Tackling violence against women and girls

Tackling violence against women and girls

I have been profoundly affected by the stories I hear about the abuse regularly endured by women. We know that women and girls often feel unsafe both at home and out in their communities, with day to day decision making impacted by  their desire to increase personal safety. Recent events have, I believe, made this a watershed moment for action, and I am determined that we do not miss this opportunity to have a lasting impact on this agenda.

It is for this reason that I am absolutely committed to tackling all forms of violence and intimidation that women experience, whether it’s catcalling, harassment, rape or domestic abuse. Our goal should be to ensure that women are safe no matter where they are; in their home or in public, no matter the time or location. Society must change drastically, and we need more men calling out bad behaviour, becoming our allies, teaching their sons about what good behaviour looks like and condemning inappropriate behaviour. This includes inappropriate behaviour by Constabulary employees, which is why I support the Constabulary adopting the United Nation’s HeForShe approach.

The term Violence and Intimidation Against Women and Girls (VIAWG) includes a range of offences including sexual violence (SV), domestic abuse (DA), stalking, honour-based violence and forced marriage. Intimidation is included as we recognise the increasing problem of online harassment and other forms of mental and emotional abuse.

By focusing on offences against women and girls we are not in any way saying that we are not interested in tackling violence against men or any other group in society. Quite the contrary. Anyone suffering violence and intimidation as a result of their gender identity, sexual orientation, ethnicity, religion, disability or any other protected characteristic will continue to be prioritised as a victim of hate crime. This priority simply reflects the fact that these offence types disproportionally affect women and girls. Our communities are crying out for action to stop VIAWG.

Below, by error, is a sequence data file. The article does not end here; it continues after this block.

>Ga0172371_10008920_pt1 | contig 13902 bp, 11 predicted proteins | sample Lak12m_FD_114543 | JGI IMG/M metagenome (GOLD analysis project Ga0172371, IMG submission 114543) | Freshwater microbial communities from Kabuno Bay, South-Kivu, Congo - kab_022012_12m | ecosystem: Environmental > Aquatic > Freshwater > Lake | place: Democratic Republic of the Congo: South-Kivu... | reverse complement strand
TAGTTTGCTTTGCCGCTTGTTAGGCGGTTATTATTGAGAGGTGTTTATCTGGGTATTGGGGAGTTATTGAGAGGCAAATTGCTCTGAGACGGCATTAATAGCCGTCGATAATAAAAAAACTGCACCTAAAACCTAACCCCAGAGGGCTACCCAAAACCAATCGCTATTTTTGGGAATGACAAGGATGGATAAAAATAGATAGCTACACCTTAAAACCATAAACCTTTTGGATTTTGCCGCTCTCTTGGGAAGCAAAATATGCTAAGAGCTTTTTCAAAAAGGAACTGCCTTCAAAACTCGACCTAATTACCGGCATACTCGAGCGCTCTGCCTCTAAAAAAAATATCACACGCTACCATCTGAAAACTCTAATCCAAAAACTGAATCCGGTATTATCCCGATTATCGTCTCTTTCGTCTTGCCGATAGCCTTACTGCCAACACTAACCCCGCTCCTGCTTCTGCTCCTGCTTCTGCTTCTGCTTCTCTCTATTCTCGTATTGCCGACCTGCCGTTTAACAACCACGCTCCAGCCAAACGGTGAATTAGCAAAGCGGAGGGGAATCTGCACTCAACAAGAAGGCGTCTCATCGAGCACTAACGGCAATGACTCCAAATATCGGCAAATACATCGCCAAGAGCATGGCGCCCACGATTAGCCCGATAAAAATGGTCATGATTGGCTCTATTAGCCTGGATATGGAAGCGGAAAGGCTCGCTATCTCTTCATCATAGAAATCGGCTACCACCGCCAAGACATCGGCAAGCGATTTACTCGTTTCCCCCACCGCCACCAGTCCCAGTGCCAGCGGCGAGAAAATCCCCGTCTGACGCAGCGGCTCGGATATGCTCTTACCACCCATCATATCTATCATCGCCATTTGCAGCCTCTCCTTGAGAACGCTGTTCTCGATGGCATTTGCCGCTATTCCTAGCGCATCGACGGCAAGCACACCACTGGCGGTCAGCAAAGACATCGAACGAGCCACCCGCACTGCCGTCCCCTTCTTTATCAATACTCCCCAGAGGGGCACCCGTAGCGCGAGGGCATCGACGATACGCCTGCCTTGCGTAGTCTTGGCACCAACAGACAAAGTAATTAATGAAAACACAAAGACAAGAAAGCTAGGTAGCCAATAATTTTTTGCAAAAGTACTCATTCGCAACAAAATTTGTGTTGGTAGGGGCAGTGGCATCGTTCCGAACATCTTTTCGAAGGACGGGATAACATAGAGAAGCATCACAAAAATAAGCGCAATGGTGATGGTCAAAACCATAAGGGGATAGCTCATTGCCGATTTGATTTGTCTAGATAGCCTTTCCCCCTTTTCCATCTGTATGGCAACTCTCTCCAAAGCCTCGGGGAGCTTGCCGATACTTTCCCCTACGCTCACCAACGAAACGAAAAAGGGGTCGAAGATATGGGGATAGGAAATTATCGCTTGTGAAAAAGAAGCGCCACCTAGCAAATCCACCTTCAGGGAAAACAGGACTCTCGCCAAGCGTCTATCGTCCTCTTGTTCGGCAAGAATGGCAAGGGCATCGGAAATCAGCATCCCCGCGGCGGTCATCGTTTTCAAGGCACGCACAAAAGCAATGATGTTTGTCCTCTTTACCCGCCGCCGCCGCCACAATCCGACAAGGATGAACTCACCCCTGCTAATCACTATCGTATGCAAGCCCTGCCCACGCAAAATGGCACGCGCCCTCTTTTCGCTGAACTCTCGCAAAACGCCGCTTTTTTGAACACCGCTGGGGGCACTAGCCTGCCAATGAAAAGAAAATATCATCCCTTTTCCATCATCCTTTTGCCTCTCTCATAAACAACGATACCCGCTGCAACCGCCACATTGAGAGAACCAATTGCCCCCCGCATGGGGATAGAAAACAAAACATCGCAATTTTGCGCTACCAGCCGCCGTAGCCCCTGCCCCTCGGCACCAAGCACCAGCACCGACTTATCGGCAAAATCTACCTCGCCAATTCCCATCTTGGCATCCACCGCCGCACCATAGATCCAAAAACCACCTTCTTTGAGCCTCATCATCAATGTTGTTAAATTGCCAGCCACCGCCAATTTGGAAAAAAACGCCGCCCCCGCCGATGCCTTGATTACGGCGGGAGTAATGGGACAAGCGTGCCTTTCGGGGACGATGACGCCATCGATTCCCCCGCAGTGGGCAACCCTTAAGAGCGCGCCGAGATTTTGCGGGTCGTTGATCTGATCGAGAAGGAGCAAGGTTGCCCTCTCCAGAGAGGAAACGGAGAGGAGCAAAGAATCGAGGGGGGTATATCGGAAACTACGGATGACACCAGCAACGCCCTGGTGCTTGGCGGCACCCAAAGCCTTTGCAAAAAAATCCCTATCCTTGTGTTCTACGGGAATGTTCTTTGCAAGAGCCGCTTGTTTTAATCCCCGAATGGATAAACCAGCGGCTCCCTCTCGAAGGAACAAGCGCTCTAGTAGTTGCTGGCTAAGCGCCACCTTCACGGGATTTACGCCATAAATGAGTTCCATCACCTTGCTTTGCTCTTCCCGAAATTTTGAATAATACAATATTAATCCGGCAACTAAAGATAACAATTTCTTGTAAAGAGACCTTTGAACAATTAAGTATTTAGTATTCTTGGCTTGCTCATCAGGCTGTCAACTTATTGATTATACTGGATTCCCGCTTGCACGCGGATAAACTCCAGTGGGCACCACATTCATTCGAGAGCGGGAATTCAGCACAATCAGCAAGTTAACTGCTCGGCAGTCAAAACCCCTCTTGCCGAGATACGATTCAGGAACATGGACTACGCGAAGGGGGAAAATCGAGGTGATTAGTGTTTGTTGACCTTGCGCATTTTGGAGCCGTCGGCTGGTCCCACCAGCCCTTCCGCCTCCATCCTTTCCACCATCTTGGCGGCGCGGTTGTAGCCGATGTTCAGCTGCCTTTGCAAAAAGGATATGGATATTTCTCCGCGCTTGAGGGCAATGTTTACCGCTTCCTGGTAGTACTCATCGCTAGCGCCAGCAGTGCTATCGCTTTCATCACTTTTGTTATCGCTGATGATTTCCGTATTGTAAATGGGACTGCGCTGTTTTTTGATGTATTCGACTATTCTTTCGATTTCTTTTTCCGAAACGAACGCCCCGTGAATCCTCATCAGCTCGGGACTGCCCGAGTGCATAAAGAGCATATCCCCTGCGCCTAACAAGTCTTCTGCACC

These deeply harmful crimes have a profound effect on victims, survivors and family and friends of those impacted by these crimes. The harms are felt further within wider society, impacting on the freedom and equality which should be accessible to all. They also have a huge impact on our economy. DA alone is estimated to cost the police £1.3 billion per year in response, with further costs to the health service, economic activity and emotional impact totalling some £66 billion per year.

I welcome the national drive to tackle VIAWG and my office will do all it can to support the aspirations and requirements of new legislation and a national strategy from Government:

  • The Domestic Abuse Act 2021 sets out 123 commitments, both legislative and non-legislative, designed to promote awareness of domestic abuse; protect and support victims and their families; transform the justice process to prioritise victim safety and provide an effective response to perpetrators; and to drive consistency and better performance in the response to domestic abuse across all local areas, agencies and sectors
  • The 2021 national Tackling Violence Against Women and Girls Strategy outlines the actions the Government will take to increase support for survivors, bring perpetrators to justice and, ultimately, reduce the prevalence of violence against women and girls.

How we will deliver

Improving our understanding Working together Improving our services Focusing on the perpetrator
Listening to our victims and survivors to help improve
policies and practices and using innovative new tools to help promote anonymous reporting
Working with partners and building the best collective response to improving safety and confidence in women and girls to report VIAWG Evaluating policies, practices, and performance to ensure that we are constantly improving the way we work to provide local services that the public have confidence
Working in partnership to address the unhealthy and threatening behaviours and cultures through early intervention and ongoing education. This includes support
within the Constabulary
Providing resources Meeting the needs of Gloucestershire residents
Supporting and resourcing support services for victims and survivors Using contract development and monitoring to ensure the
right service is delivered to Gloucestershire residents


The Commissioner’s Fund

Here in Gloucestershire, PCC Martin Surl allocates 1% of the overall policing budget to the Commissioner’s Fund, which supports county-based projects that deliver one or more of our priorities. Our aim is to work directly with communities to make Gloucestershire safer.

About the fund

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